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La Scena Musicale - Vol. 20, No. 6 April 2015

The Sounds of Springtime

by René-François Auclair / April 1, 2015

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Spring is here once more, a time for festive and invigorating music. Here are some suggestions to celebrate the different aspects of the season that beckons us abroad.

The Symphonies
Robert-Schumann-Philharmonie. Frank Beermann. CPO. 777536-2. 2010. 122 min 2 s.

Most of us know the “Spring” Symphony, which was composed in just a few days in January 1841, but all Schumann’s symphonic work is a vibrant tribute to that season. It exudes health and vigour, evoking the landscapes he adored. From forests to the magnificent views of the Rhine valley, Schumann gives us his impressions of idyllic happiness. This new edition, prepared by the musicologist J. Draheim, highlights the perfectionism of the composer, who gave very precise directions on his last manuscript revisions. Beermann’s interpretation is refreshingly light and airy, without being frivolous. Worth discovering.

The Four Seasons
Dresden version with winds. L’Arte dell’Arco. Federico Guglielmo. CPO. 777037-2. 56 min 24 s. (+G.A. Guido’s Four Seasons)

Just as spring always comes back, so inevitably does Vivaldi’s Opus 8, which since its rediscovery around 1940 has surely been the most recorded work in the history of music albums. But the Italian musicians here offer something new and thrilling, based on legitimate speculation. At the Dresden court of the eighteenth century, it was customary to add wind instrument parts depending on the performance. In light of this tradition the Seasons take on fresh colours, and the result is wonderful! The flute perfectly imitates the twittering of birds and the whistling wind of a storm. The bassoon yaps, while the horns call the listener to the hunt. Uplifting.

Rhapsodies, Serenade, In the Mountain Country
Moeran (1894-1950)
Ulster Orchestra. Vernon Handley. Chandos 10235. 1988-89. 69 min 22 s.

Ernest John Moeran was an English composer of Irish descent. He lived for many years in Norfolk, where he frequented village pubs, listening to the folk songs, of which he collected over 150. He loved the outdoors and would walk great distances along the coasts of England and Ireland. This provided much of the inspiration for his music, a mixture of tradition and modernity that reflected the local folk songs of his roots as well as the epic grandeur of the coast. The excellent quality of this Chandos recording perfectly renders the windswept, verdant landscapes that beckon us in this music.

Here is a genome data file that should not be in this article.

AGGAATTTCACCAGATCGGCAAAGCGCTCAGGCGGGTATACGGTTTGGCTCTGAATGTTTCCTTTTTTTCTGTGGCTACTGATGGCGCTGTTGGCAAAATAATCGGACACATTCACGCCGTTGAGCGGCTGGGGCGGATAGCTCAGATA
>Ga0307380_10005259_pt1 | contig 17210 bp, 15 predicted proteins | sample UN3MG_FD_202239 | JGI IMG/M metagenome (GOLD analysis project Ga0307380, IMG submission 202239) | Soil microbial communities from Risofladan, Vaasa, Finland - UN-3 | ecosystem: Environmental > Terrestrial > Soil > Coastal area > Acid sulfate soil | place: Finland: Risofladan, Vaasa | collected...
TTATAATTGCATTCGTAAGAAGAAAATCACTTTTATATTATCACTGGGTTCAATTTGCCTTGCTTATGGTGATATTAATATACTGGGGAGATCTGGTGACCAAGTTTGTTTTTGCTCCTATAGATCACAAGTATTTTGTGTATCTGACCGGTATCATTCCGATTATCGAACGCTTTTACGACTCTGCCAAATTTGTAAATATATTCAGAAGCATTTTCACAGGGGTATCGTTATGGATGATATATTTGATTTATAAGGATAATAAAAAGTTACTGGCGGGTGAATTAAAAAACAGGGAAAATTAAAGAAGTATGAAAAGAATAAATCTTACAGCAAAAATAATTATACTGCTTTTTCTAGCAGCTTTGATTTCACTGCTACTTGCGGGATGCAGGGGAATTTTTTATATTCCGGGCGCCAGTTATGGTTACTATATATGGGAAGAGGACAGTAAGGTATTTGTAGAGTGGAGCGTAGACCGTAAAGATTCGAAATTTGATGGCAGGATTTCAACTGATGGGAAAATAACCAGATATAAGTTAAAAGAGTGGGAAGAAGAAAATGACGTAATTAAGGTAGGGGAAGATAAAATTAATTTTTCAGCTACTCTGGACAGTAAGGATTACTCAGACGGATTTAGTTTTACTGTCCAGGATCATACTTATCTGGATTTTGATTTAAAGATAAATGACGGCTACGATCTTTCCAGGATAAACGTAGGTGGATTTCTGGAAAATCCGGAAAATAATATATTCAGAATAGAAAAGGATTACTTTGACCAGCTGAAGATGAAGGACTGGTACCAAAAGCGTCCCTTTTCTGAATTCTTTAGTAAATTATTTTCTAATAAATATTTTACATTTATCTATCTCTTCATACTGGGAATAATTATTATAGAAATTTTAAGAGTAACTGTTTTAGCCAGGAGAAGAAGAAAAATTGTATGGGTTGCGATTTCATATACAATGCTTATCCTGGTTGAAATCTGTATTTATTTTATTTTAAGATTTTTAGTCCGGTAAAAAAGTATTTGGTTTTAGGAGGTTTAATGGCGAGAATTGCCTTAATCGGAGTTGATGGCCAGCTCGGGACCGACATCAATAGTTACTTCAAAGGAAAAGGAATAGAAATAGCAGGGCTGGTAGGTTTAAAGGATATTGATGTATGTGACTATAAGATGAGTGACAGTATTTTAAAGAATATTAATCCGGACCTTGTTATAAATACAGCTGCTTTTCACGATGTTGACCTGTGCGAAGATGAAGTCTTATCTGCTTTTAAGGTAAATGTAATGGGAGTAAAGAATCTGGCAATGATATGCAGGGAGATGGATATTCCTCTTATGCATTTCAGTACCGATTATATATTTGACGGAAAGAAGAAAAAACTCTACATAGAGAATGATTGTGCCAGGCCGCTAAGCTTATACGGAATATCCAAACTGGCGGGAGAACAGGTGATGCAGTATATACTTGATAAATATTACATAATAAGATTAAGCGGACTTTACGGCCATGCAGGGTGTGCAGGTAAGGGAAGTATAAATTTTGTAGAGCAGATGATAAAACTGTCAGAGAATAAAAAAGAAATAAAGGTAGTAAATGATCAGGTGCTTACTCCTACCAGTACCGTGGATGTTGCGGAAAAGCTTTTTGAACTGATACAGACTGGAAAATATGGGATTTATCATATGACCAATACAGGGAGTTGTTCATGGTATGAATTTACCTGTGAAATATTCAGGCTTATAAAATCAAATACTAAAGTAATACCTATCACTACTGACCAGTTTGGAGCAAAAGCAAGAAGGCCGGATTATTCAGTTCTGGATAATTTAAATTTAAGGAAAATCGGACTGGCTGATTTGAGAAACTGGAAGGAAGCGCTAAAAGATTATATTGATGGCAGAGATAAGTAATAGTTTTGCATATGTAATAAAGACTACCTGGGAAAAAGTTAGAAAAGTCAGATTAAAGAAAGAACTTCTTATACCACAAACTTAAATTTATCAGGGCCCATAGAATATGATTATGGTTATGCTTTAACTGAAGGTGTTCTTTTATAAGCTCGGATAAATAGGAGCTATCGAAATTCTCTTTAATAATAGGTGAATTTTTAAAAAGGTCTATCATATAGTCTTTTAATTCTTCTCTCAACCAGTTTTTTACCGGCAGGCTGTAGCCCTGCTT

J. H. Roman (1694-1758)
Music for a Royal Wedding. Ensemble 1700 Lund. Göran Karlsson. CPO 777589-2. 2010. 62 min 12 s.

The return of warmer weather usually coincides with marriages. The magnificent wedding of Crown Prince Frederick and Princess Ulrika in summer 1744 at Drottningholm Palace reverberated down Swedish history. The festivities lasted four days and certainly kept the musicians busy! Roman, who was known as the “Swedish Handel”, composed a suite of exquisite pieces to accompany meals and ceremonials for the dignitaries. Sometimes informal, sometimes solemn, often tinged with melancholy, this high quality music is both tender and joyous. This small Swedish ensemble performs an irresistible jewel of the baroque.

Quintets with 2 violas op. 60 & 62
Ensemble 415. Chiara Banchini. HMA 1901402. 67 min 49 s.

These late pieces by the Italian musician were composed during a time of personal and financial crisis, yet they hardly betray any of the sadness he was experiencing. Rather, these quintets burst with the sunshine and colours of Madrid, where Boccherini spent time as composer to the court. Now those days were gone and he was seeking other patrons. Some nostalgia surfaces through the rich, elegant phrasing, while flamenco and the rhythms of castanets are a recurring theme. Chiara Banchini and her fellow musicians convey all the sunshine suffused in the music.

Symphonic Poems vol. 2
Johan Wagenaar (1862-1941)
Nordwestdeutsche Philharmonie. Antony Hermus. CPO 777933-2. 2014. 55 min 26 s.

At the beginning of the twentieth century, this little-known Dutch composer tried to  make typical Dutch music more widely known. He considered it to be “tending toward simple, almost folk-style melodic formation, inclined to heartiness, and evocative of warmth, contentment and native mirth”. Despite its laudable intention to distinguish itself from the music of its larger neighbour, Germany, Wagenaar’s compositions did not really catch on. They are more like Scandinavian music, with the same themes inspired by national folklore. Apart from a certain outdated romanticism, the charm of his work is set off by lively, rich orchestrations full of spontaneity and lightheartedness.

Translation: Cecilia Grayson

René François Auclair also writes a blog, Le Parnasse musical. Listen to clips of the works listed in this article at www.leparnassemusical.com

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